Well…. Winter quarter ended a few weeks ago, and after turning in most of what I was supposed to, I jetted to Colorado to use the days at Mt. Crested Butte on my Stevens Pass season pass. I got to hang out with one of my best friends from high school, and ski on Rocky Mountain powder for the first time in years… It was a confusing trip since I had convinced myself that I loved the PNW, but it helped me remember that Colorado is my heartplace, and there is no comparison.
March 23rd I took off for Phnom Penh to spend the term with professor Ben Spencer of the University of Washington, and five other graduate students in landscape architecture (more about that later). After landing, and going through the oddly casual Cambodian visa and customs procedure, I dropped most of my baggage at the professor’s house and hit the road with two other students for Kampot on the Preaek Tuek Chhu River. It is a more rural city and province known for their pepper farming! So, to clarify, I went from this:
Not a bad time…. But a stark transition nonetheless. We stayed in the beautiful Makk Hotel, which I cannot recommend highly enough. The service was impeccable and accommodating and the place was designed by the owner, who is an architect trained in Phnom Penh.
We bopped around town for the first evening, and quickly realized that this sleepy town had a beachy vibe which was attributable to the many Western travelers that had passed through and simply made it their permanent vacation, opening bars, coffee shops, restaurants and even climbing operations to eek out a living. We booked a climbing/caving excursion, rented motorbikes, and took off early the next morning.
I know… I’m the coolest….
Vicious moto gang
After hanging a left from the main road (paved by Chinese investors in the last few years), we drove for about 20 minutes on dusty dirt roads to the climbing spot. Russ and Grayson suited up and did some intense climbs inside limestone chimneys while local guides berated them to climb harder, faster, and to ‘kiss the metal!’. I screwed up my feet skiing and wasn’t in any position to cram them into climbing shoes, so I elected for the mellower ‘cave exploration’.
Grayson, communing with nature
After climbing up a less-steep face, a Norwegian, two Swedes and I, did a little abseiling down into the cave.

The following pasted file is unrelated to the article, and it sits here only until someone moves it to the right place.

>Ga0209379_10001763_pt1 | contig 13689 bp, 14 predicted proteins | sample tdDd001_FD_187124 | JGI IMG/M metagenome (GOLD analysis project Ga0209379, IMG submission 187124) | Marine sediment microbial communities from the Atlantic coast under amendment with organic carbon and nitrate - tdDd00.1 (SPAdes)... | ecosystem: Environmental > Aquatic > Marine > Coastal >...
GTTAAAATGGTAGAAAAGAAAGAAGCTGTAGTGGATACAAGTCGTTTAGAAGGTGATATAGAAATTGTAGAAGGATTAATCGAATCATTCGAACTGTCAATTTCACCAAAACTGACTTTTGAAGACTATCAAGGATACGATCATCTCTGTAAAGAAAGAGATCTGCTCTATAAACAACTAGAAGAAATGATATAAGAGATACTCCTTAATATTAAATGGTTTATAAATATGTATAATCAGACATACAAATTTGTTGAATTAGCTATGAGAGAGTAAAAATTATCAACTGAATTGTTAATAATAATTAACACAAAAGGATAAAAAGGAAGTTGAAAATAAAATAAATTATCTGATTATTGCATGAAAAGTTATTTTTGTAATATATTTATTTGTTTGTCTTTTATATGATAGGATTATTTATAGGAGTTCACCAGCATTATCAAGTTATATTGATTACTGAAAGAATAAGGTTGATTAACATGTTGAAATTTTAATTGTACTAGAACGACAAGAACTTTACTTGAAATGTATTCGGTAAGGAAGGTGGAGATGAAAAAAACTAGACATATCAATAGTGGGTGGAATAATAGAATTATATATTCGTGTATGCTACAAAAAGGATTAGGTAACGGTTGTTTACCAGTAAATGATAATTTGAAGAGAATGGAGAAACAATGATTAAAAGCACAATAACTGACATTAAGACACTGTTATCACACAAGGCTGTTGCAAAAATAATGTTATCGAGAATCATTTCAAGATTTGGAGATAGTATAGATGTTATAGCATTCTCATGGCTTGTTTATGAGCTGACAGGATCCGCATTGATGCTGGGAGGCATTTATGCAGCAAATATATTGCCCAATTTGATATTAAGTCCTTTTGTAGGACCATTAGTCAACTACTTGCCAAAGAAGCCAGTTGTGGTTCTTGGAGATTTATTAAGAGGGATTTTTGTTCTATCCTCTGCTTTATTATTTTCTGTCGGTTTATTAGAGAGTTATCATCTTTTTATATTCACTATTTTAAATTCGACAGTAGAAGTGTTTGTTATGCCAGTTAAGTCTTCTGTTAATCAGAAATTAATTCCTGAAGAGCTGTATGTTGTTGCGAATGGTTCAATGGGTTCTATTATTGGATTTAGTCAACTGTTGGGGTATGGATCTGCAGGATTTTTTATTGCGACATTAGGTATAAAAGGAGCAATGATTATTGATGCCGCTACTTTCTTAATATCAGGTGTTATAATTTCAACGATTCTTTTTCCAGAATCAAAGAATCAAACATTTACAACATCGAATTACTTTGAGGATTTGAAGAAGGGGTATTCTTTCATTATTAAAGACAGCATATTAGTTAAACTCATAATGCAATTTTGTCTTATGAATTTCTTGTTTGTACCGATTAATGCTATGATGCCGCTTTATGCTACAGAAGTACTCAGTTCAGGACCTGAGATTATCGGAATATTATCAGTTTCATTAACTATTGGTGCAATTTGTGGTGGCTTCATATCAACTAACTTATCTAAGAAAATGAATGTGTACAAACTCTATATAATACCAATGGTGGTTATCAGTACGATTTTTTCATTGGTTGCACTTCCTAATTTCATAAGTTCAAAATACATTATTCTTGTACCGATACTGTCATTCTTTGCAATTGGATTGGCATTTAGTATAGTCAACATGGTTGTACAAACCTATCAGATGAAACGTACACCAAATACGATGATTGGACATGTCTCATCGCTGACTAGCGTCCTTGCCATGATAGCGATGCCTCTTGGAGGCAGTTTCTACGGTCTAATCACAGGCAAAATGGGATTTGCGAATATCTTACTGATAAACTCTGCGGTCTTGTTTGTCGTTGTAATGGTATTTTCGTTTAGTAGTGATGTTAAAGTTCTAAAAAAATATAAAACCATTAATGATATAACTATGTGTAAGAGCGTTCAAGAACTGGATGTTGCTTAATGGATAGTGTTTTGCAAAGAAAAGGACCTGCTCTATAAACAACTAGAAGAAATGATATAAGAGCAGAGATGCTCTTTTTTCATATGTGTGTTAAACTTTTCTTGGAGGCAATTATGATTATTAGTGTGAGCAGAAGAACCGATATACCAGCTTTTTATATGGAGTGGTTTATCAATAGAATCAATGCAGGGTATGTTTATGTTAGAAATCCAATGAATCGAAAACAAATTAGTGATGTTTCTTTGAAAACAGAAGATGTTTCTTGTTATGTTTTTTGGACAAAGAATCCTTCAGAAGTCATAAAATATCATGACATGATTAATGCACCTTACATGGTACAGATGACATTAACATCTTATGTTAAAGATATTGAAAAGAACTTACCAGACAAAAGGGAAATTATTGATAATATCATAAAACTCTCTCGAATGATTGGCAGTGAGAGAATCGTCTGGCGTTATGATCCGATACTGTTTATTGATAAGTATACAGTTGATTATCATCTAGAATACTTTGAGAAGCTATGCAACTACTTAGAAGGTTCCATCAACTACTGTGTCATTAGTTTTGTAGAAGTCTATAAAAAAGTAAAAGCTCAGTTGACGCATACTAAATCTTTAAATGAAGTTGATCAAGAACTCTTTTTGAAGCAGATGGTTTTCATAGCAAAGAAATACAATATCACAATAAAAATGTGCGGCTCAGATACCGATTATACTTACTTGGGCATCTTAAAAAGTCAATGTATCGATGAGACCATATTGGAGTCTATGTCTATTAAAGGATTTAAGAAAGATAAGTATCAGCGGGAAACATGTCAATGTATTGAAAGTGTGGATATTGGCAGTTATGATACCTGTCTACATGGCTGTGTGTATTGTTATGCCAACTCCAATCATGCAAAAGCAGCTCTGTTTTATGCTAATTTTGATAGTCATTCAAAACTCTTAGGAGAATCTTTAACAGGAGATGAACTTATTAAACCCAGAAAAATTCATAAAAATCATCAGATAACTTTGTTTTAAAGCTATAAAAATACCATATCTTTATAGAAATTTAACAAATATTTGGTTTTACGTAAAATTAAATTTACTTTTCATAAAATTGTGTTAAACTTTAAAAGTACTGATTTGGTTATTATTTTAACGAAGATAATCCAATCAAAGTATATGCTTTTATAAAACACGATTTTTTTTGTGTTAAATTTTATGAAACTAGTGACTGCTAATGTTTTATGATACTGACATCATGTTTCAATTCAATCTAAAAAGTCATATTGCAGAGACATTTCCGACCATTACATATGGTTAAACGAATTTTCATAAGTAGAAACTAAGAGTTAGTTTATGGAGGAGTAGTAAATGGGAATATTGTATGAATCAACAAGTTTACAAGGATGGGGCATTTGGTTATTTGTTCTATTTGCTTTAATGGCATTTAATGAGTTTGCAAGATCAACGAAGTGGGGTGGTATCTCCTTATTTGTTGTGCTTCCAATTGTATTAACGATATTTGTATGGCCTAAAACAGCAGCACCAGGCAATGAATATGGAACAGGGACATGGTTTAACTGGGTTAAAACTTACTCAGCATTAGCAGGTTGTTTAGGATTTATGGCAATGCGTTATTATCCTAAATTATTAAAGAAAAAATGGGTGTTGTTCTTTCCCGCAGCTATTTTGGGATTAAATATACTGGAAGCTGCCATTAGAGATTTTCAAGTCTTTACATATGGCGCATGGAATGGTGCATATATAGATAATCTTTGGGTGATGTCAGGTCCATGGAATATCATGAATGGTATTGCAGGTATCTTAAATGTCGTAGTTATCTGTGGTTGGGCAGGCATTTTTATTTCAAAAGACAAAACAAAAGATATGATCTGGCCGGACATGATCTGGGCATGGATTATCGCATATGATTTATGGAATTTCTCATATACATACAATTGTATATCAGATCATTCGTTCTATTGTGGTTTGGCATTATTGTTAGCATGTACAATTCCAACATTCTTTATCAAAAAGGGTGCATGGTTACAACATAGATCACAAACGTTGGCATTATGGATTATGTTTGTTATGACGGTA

View from the top of the climb…. All this used to be jungle, but unfortunately because of Cambodia’s lack of regulation (or stable government after being subject to decades of violence and instability) it was logged and exported.
This is my ‘seriously dude, quit telling me to smile’ face after the guide hassled me while I was trying to concentrate on not falling into the abyss.
We clambered around in the caves and popped up for air every so often…
We got to hang out at this cheery cave temple honoring a happy sleeping Buddha for a moment; view from the temple below:
After climbing for a little longer (the boys were tuckered since the guides were so enthusiastic), we hopped back on the bikes and rode out to Secret Lake. We saw a sign for Khmer Roots Cafe, a seemingly father-son eco-farm/cooking school/bungalow operation. We had some Kampot pepper chicken, iced coffees, and cocktails while lounging in hammocks in their thatch-roof hut. It was an awesome afternoon.
Secret Lake… Shhhhhhhhhhhhhh!
Later, Grayson had a religious experience with some ribs at the Rusty Keyhole in town. We got a little tipsy and wandered around some more. The next day Grayson and I went to Kep! It is a laidback and beautiful beach town known for their crab. After spending way too long cracking open said crab (in a Kampot pepper sauce, or course) we splayed our pasty Seattleite bodies on the beach and got the first of many sunburns.
Back in town, we grabbed some more drinks while enjoying an incredible sunset over the river, before jumping on a ‘firefly’ cruise. They should have called it a mosquito cruise because I wound up with a dozen bites, and hopefully not malaria? The bartender on the boat was French and did not speak English, even though the captain and his fellow bartender did not speak French. So needless to say he was great at customer service.
2 for 1 cocktails make Grays a happy dude
Kampot crew before the mosquito cruise
Until next time… More from Phnom Penh and our engagement with the Informal Urban Communities Initiative!